David felt that
he could both paint and write. But paint what? Write what? On the other hand,
he was also a star rugby forward at school, so at 18 he was signed by Leeds,
one of the best Rugby League clubs, for an initial bonus of $1,700. Then he
registered at art school in his hometown of Wakefield.
took an immediate and enduring dislike to him. In many matches he suffered as
much from their blows as from those of opponents. "They were all young
colliers or factory workers and I was a bloody student," he recalls.
"They thought it was absurd to be carrying on as a painter. To them, all
artists were homosexuals."
Matters got worse
the following year when Storey transferred to Slade, the famous art school in
London. The management at Leeds was very reasonable about David's move. He
thinks, in fact, that the owner rather enjoyed the notion of having an exotic
around, especially since—in 1953—Storey's hair was as long as George Best's is
now. The hostility of his teammates deepened. "I was a moody, introverted
young man, and I was doing an incredible thing," he says with
characteristic dispassion. "During the week I was living with flighty,
artistic nonentities in London, and then traveling 200 miles to play with
plumbers on Saturday. Also, I did no training, whereas they had been pounding
around on the pitch two nights a week."
As it turned out,
both art and athletics suffered. "When I got back to Slade on Mondays, all
I could draw were awful little squiggles. My fingers were swollen until
Wednesday. Half the time I was in bed until Wednesday."
For all that
punishment he never did become a first-rate forward. His manager, Ken Dalby,
says Storey had promise. "He had a nice turn of speed and didn't fear
anybody in his tackling. He never knew when he was licked, and I feel sure that
had he stayed with Leeds he would have been blooded with the first team in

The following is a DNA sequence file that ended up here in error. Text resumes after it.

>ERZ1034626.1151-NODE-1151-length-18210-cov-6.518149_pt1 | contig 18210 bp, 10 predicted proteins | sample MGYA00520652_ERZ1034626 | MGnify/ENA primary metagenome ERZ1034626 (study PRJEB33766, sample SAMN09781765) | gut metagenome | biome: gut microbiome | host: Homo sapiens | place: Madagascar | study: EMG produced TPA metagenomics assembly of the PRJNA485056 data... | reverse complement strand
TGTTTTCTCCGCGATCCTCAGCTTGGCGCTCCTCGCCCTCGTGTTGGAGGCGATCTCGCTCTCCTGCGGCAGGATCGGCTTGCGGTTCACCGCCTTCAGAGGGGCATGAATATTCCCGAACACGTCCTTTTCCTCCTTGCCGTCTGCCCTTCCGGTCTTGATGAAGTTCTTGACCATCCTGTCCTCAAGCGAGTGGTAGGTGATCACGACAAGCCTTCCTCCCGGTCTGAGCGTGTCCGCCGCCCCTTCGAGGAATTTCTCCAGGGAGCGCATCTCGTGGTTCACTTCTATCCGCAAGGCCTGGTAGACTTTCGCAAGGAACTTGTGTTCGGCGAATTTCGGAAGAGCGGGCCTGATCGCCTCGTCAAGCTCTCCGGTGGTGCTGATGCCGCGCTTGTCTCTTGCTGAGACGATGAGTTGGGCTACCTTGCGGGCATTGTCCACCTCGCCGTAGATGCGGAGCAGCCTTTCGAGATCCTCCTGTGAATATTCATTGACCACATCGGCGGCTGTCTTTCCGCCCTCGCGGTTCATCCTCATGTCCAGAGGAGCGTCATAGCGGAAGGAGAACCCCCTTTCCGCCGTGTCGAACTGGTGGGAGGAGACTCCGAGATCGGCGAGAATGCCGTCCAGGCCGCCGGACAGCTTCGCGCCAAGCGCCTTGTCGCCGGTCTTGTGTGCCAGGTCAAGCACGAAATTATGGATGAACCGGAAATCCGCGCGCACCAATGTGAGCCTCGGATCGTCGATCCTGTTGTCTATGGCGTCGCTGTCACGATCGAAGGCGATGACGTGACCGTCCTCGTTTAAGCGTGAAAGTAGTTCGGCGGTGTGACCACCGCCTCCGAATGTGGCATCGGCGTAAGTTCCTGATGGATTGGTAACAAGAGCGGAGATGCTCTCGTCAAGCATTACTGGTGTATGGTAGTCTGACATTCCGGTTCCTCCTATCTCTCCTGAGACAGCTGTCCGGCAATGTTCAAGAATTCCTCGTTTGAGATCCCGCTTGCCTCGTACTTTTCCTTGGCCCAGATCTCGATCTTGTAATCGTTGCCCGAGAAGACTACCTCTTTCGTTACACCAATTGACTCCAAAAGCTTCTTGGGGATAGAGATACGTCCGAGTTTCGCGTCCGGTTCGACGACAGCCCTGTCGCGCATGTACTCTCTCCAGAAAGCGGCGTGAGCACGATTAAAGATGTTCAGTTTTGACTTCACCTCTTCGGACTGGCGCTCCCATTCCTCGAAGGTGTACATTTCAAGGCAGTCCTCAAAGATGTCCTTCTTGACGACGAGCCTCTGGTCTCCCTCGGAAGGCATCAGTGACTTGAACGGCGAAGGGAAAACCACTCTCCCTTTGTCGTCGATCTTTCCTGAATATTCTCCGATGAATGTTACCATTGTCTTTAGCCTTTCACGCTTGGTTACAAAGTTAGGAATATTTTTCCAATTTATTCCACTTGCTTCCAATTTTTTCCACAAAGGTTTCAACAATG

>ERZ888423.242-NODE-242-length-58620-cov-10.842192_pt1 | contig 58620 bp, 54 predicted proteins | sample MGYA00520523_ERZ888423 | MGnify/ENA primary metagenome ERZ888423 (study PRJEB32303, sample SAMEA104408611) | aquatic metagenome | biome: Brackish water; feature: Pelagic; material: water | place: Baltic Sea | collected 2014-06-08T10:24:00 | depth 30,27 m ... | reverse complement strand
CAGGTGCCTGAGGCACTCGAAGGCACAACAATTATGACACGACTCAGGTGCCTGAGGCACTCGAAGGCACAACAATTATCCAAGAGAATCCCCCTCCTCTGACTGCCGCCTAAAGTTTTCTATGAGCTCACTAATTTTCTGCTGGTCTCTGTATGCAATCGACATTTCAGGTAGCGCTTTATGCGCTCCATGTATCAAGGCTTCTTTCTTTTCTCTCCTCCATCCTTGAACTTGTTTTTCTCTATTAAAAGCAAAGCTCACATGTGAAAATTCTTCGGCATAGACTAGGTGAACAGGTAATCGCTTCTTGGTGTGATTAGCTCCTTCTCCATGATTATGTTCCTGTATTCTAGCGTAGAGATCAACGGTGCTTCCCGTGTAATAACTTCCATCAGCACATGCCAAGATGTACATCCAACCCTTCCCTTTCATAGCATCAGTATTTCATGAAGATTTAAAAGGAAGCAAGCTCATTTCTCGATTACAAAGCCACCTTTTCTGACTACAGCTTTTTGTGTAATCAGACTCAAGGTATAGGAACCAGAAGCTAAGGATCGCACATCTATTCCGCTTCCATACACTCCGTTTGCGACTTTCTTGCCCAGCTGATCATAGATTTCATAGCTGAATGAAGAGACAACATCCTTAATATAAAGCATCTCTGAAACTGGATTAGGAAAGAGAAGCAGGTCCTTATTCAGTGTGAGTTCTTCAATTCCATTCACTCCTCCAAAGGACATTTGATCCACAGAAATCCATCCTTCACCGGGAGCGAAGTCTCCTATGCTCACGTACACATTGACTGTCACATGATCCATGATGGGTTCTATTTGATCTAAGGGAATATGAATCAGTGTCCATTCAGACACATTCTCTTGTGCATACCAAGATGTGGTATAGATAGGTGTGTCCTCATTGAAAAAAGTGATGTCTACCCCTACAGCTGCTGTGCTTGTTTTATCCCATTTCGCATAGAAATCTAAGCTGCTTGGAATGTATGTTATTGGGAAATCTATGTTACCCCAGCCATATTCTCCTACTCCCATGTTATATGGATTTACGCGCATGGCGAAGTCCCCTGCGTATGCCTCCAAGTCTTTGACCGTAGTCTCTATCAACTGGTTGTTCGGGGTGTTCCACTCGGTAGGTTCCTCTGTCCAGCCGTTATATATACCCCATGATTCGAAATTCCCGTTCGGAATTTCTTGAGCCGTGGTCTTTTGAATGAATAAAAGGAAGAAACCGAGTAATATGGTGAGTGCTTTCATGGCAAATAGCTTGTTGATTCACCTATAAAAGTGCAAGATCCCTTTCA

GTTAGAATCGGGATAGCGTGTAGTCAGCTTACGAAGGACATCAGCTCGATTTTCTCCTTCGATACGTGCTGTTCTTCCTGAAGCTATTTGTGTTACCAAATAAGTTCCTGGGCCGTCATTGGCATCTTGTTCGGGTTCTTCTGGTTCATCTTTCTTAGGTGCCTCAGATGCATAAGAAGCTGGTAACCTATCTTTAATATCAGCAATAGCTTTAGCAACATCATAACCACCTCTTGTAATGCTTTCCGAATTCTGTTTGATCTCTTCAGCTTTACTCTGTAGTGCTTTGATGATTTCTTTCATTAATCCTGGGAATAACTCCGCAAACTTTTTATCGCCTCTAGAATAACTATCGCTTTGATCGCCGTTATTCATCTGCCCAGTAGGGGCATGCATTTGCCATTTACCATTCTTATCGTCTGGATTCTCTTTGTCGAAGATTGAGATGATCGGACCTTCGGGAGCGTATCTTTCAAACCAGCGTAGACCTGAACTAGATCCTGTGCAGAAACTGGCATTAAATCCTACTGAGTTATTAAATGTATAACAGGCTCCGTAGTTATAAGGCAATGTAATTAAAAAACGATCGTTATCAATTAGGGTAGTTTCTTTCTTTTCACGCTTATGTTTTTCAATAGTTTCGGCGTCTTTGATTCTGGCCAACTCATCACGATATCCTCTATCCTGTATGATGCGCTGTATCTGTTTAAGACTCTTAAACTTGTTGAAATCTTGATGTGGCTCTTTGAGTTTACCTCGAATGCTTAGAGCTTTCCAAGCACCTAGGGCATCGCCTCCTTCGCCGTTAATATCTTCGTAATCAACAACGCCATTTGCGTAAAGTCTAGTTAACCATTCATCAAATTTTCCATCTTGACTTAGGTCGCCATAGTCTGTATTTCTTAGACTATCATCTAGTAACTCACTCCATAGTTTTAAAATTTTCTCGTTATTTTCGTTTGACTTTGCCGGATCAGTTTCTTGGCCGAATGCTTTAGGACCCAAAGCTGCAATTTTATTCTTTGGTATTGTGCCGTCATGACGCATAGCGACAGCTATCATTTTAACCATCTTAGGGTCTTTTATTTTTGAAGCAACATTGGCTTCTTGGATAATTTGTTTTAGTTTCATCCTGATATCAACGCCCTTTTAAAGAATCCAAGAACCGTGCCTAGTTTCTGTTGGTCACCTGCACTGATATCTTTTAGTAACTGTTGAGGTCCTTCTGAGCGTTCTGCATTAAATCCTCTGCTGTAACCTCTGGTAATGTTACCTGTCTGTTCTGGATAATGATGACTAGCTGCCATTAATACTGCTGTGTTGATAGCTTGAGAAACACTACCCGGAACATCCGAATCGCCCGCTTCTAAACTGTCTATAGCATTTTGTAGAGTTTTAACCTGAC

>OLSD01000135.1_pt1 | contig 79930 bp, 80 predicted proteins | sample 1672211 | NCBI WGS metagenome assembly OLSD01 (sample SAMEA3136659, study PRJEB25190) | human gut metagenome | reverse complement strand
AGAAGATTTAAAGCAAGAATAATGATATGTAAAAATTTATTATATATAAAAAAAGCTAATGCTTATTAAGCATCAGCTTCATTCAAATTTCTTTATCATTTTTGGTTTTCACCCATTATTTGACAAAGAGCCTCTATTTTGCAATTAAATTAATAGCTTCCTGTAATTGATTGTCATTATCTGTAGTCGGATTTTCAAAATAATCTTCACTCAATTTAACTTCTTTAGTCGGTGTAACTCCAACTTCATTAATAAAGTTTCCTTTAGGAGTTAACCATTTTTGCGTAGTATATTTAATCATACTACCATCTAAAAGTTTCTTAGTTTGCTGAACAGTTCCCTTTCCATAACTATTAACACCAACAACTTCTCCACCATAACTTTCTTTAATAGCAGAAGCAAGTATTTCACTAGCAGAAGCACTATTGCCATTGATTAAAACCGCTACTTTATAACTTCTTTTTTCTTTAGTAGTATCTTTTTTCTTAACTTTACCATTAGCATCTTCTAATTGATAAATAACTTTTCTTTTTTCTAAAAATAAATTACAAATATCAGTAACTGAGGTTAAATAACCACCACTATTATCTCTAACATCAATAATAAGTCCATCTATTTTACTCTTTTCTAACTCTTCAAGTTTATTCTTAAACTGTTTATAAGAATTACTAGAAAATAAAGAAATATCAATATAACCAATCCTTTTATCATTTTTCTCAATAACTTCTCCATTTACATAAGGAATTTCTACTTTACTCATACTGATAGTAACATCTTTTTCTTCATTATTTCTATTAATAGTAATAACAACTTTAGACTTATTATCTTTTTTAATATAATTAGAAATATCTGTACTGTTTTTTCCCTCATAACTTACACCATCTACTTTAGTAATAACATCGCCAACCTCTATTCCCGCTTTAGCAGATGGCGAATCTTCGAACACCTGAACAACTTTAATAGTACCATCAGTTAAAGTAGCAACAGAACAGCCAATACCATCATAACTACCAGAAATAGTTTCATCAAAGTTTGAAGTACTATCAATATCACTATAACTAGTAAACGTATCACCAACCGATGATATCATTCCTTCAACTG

another 18 months." Today that comment sounds a bit like the learned
lepidopterists who contend that Nabokov could have been a respected butterfly
man if he hadn't dabbled in writing.
After four years,
though, David felt he was licked. At the same time Slade was taking a dim view
of his latest artistic vision—metal sculptures—and he was at a dead end there.
For a few years he was forced to teach, a life he found every bit as wretched
as he had anticipated.
Life, begun on train journeys between London and Leeds, was to be his
salvation. After eight rejection slips from British editors, it won the 1960
Macmillan Fiction Award in the U.S. At first Storey thought this amounted to a
distant round of applause. Then word came that it meant the book finally would
be published and he would receive $7,500, and in that vertiginous moment he
went out and bought a Jaguar, to this day the most impulsive and extravagant
act he admits to.
accepts the puritanical heritage of his youth. He feels obligated to put in at
least an eight-hour daily shift at the typewriter. As a result he has been very
prolific: four novels published with a fifth due soon, five plays produced with
two more "in the queue" at the Royal Court.
Storey labors at
his fiction, but he literally dashes off his plays. He wrote the award-winning
Home, which provided those true knights of the theater, Ralph Richardson and
John Gielgud, with their best roles in years, in two days. The Changing Room
took five days, largely because Storey had trouble keeping track of the large
He works with
serendipidist simplicity. The Contractor began with a vision of three tent
poles (Storey once had a job putting up banquet tents). He got the idea for The
Changing Room, with its even more detailed physical activity, from watching
rehearsals of The Contractor. Home took shape from two chairs and a table and a
man seated in one of the chairs. "Then," adds the author
disingenuously, "he has to have someone to talk to."